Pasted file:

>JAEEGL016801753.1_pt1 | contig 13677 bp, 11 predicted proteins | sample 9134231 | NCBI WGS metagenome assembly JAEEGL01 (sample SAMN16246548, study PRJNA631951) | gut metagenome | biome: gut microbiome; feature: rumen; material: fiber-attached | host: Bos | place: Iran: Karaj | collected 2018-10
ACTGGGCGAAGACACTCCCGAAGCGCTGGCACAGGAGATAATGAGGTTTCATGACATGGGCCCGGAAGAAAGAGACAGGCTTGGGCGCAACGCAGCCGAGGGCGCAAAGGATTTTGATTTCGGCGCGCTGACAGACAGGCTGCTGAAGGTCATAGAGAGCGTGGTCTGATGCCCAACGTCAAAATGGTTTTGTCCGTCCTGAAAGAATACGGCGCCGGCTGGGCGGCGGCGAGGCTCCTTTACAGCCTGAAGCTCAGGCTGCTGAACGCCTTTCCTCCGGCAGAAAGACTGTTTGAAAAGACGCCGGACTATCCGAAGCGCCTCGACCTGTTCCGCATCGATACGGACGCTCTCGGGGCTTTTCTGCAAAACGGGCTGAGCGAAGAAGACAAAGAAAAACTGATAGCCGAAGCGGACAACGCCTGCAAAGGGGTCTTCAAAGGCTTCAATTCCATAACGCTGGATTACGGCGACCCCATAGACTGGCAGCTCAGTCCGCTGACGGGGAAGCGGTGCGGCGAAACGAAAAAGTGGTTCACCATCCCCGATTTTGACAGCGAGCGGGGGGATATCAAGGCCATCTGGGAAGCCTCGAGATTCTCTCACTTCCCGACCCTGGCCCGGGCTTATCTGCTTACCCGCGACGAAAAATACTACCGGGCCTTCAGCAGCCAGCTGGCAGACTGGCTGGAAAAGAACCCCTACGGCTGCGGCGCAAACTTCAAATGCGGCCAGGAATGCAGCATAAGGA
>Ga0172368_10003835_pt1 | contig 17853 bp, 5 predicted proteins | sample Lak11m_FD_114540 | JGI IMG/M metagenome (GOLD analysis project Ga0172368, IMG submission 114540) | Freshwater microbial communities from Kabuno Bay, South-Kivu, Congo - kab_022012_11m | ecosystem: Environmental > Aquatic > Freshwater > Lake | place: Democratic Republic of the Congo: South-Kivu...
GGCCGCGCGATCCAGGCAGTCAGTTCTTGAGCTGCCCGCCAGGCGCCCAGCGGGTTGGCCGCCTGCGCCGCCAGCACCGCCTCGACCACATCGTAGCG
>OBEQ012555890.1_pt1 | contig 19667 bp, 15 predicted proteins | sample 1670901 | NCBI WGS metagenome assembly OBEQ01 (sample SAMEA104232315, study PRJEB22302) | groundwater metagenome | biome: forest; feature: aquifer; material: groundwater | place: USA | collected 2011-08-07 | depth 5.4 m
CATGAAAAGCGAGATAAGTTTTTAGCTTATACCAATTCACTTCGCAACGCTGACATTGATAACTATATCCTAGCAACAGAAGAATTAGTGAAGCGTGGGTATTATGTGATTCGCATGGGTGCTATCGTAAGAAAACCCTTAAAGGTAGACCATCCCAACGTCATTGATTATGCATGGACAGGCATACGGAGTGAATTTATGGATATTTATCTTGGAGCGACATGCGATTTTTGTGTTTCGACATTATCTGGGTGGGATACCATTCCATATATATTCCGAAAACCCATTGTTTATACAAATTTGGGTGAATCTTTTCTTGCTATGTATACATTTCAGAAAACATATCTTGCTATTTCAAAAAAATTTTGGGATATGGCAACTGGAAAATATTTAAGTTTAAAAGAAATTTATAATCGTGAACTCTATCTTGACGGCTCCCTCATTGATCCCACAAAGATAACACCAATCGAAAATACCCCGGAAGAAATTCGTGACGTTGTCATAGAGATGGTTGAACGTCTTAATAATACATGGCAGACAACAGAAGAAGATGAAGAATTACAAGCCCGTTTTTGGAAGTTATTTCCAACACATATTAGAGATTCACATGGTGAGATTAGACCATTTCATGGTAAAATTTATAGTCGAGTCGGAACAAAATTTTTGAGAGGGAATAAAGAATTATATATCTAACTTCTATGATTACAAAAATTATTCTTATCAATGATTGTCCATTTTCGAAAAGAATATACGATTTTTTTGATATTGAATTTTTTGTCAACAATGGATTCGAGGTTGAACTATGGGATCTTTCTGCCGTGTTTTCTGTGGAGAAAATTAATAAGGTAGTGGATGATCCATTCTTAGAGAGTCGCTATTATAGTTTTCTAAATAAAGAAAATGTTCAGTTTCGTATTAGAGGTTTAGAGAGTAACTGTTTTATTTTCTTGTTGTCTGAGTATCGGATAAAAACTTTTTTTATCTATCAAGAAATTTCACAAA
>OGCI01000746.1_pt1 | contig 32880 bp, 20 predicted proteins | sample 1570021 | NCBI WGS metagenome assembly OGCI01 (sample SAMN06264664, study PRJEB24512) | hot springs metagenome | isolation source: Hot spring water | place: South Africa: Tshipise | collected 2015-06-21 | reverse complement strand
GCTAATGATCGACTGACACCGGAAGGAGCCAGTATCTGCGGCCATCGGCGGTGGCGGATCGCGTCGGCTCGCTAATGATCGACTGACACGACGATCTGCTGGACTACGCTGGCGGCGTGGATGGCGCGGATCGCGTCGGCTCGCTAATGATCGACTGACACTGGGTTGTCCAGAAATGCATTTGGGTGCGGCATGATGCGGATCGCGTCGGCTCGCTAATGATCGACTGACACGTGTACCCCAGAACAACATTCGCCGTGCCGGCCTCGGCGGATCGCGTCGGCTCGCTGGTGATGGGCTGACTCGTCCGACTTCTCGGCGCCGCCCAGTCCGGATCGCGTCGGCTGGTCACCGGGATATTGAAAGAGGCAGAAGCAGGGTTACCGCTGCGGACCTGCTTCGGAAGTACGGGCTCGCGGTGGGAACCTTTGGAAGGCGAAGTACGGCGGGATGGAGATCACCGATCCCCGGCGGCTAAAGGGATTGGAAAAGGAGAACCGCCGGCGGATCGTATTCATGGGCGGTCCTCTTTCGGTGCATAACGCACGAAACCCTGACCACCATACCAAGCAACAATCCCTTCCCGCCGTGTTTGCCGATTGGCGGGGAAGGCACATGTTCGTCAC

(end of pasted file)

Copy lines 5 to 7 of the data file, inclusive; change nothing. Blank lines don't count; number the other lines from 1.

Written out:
>OBEQ012555890.1_pt1 | contig 19667 bp, 15 predicted proteins | sample 1670901 | NCBI WGS metagenome assembly OBEQ01 (sample SAMEA104232315, study PRJEB22302) | groundwater metagenome | biome: forest; feature: aquifer; material: groundwater | place: USA | collected 2011-08-07 | depth 5.4 m
CATGAAAAGCGAGATAAGTTTTTAGCTTATACCAATTCACTTCGCAACGCTGACATTGATAACTATATCCTAGCAACAGAAGAATTAGTGAAGCGTGGGTATTATGTGATTCGCATGGGTGCTATCGTAAGAAAACCCTTAAAGGTAGACCATCCCAACGTCATTGATTATGCATGGACAGGCATACGGAGTGAATTTATGGATATTTATCTTGGAGCGACATGCGATTTTTGTGTTTCGACATTATCTGGGTGGGATACCATTCCATATATATTCCGAAAACCCATTGTTTATACAAATTTGGGTGAATCTTTTCTTGCTATGTATACATTTCAGAAAACATATCTTGCTATTTCAAAAAAATTTTGGGATATGGCAACTGGAAAATATTTAAGTTTAAAAGAAATTTATAATCGTGAACTCTATCTTGACGGCTCCCTCATTGATCCCACAAAGATAACACCAATCGAAAATACCCCGGAAGAAATTCGTGACGTTGTCATAGAGATGGTTGAACGTCTTAATAATACATGGCAGACAACAGAAGAAGATGAAGAATTACAAGCCCGTTTTTGGAAGTTATTTCCAACACATATTAGAGATTCACATGGTGAGATTAGACCATTTCATGGTAAAATTTATAGTCGAGTCGGAACAAAATTTTTGAGAGGGAATAAAGAATTATATATCTAACTTCTATGATTACAAAAATTATTCTTATCAATGATTGTCCATTTTCGAAAAGAATATACGATTTTTTTGATATTGAATTTTTTGTCAACAATGGATTCGAGGTTGAACTATGGGATCTTTCTGCCGTGTTTTCTGTGGAGAAAATTAATAAGGTAGTGGATGATCCATTCTTAGAGAGTCGCTATTATAGTTTTCTAAATAAAGAAAATGTTCAGTTTCGTATTAGAGGTTTAGAGAGTAACTGTTTTATTTTCTTGTTGTCTGAGTATCGGATAAAAACTTTTTTTATCTATCAAGAAATTTCACAAA
>OGCI01000746.1_pt1 | contig 32880 bp, 20 predicted proteins | sample 1570021 | NCBI WGS metagenome assembly OGCI01 (sample SAMN06264664, study PRJEB24512) | hot springs metagenome | isolation source: Hot spring water | place: South Africa: Tshipise | collected 2015-06-21 | reverse complement strand